Wharton falsifies their salary data and their % reporting. These rankings are a complete farce. They are all a load of crap.

  • joe

    What are your thoughts on best management consulting schools after M7? Ross, Emory, Darden, Mccombs, Kenan Flagler, and Fuqua?

  • hmm

    Foster has grown its applicant base much faster than any top school. Admission rates improved the most. Yield rate improvements are unmatched. These are all organic improvements, unlike Yale’s which are cosmetic and came from Snyder’s bag of tricks. Forster, too, has improved outcomes much better than any top school.

    It is silly to ding Foster because it is “helped” by Amazon & Starbucks over Yale is like dinging Stanford in the 200s because it is “helped” by Google and Apple over Harvard.

  • somsquared

    Yes, I agree. I can’t and will not trust this report. If Yale SOM isn’t in top 10, I will discount the report. Cannot believe Foster is ahead of SOM by week!!

  • andip01

    My question would be: How reliable can be a ranking almost exclusively based on surveys?
    And I do not doubt about the intellectual hoensty of those responding to surveys. I just wonder how different can be students, alumni and employers expectations at different schools. I just wonder how two alumni that are working for the same company can have different level of satisfaction with their jobs when they come from different schools. And how the differences come into play in their answers and in the scores they give to their schools.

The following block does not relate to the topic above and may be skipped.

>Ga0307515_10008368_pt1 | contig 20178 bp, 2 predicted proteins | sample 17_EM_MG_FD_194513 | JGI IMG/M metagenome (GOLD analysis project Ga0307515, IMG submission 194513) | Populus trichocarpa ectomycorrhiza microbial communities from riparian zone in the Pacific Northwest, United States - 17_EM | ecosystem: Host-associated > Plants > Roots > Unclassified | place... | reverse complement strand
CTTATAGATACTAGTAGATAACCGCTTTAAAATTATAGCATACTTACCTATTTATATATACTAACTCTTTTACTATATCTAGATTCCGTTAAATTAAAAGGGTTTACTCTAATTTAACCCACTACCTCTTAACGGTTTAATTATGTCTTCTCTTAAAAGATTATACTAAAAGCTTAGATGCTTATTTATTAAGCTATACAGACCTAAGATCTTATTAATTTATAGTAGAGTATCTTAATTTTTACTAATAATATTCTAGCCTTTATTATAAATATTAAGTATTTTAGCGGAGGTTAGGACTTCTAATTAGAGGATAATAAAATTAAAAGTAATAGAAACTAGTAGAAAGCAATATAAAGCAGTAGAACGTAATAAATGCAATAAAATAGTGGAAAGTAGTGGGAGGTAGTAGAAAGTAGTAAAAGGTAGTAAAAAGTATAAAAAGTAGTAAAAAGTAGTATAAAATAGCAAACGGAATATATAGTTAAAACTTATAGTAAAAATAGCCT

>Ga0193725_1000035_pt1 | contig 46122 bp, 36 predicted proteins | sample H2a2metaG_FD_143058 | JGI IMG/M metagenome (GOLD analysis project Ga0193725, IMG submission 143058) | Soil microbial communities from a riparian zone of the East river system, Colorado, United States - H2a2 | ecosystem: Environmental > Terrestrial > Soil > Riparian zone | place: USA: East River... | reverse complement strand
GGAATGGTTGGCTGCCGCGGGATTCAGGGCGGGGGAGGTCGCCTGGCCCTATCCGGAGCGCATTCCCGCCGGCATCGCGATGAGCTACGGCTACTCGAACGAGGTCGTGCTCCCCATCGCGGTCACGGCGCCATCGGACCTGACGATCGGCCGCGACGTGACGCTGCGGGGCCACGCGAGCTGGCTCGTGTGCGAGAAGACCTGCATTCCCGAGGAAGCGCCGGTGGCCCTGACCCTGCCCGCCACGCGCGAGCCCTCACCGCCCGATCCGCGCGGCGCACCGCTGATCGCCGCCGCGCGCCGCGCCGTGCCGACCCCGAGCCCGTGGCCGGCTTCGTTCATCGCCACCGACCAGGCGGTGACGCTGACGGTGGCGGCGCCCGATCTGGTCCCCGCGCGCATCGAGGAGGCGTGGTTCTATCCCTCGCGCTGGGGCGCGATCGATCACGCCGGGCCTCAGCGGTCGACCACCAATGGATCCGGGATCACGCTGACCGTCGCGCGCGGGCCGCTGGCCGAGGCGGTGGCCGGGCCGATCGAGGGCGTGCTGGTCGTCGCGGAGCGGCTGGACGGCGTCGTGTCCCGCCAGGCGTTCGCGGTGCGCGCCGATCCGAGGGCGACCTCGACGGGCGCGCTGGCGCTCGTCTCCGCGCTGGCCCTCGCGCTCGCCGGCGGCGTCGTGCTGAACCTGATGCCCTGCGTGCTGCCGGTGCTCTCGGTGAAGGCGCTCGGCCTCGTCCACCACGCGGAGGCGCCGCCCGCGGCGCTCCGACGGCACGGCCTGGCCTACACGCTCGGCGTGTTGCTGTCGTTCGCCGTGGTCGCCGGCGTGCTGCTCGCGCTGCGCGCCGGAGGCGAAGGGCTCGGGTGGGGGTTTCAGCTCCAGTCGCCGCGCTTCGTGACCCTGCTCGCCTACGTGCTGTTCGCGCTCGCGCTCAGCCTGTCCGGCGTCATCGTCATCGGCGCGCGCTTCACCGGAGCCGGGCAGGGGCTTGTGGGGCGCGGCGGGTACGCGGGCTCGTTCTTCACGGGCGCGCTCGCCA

How can you rank with the same scale employers that clearly have a set of expectations from a student coming from Harvard (or any top school) and a different one from a student coming from a second or third tier school. And I am not blaming, again, the answers; I just believe it is in the human nature to have different expectations based on the different perceptions we have on (in this specific case) different schools. Where the difference can be, rank, tradition, reputation, size, or even simply location.
    Aren’t they ranking together apples and oranges?
    Thanks.

  • avivalasvegas

    Whenever I see schools like Fuqua & Rice displacing schools like Columbia and Haas, I immediately write off the editors as totally bonkers!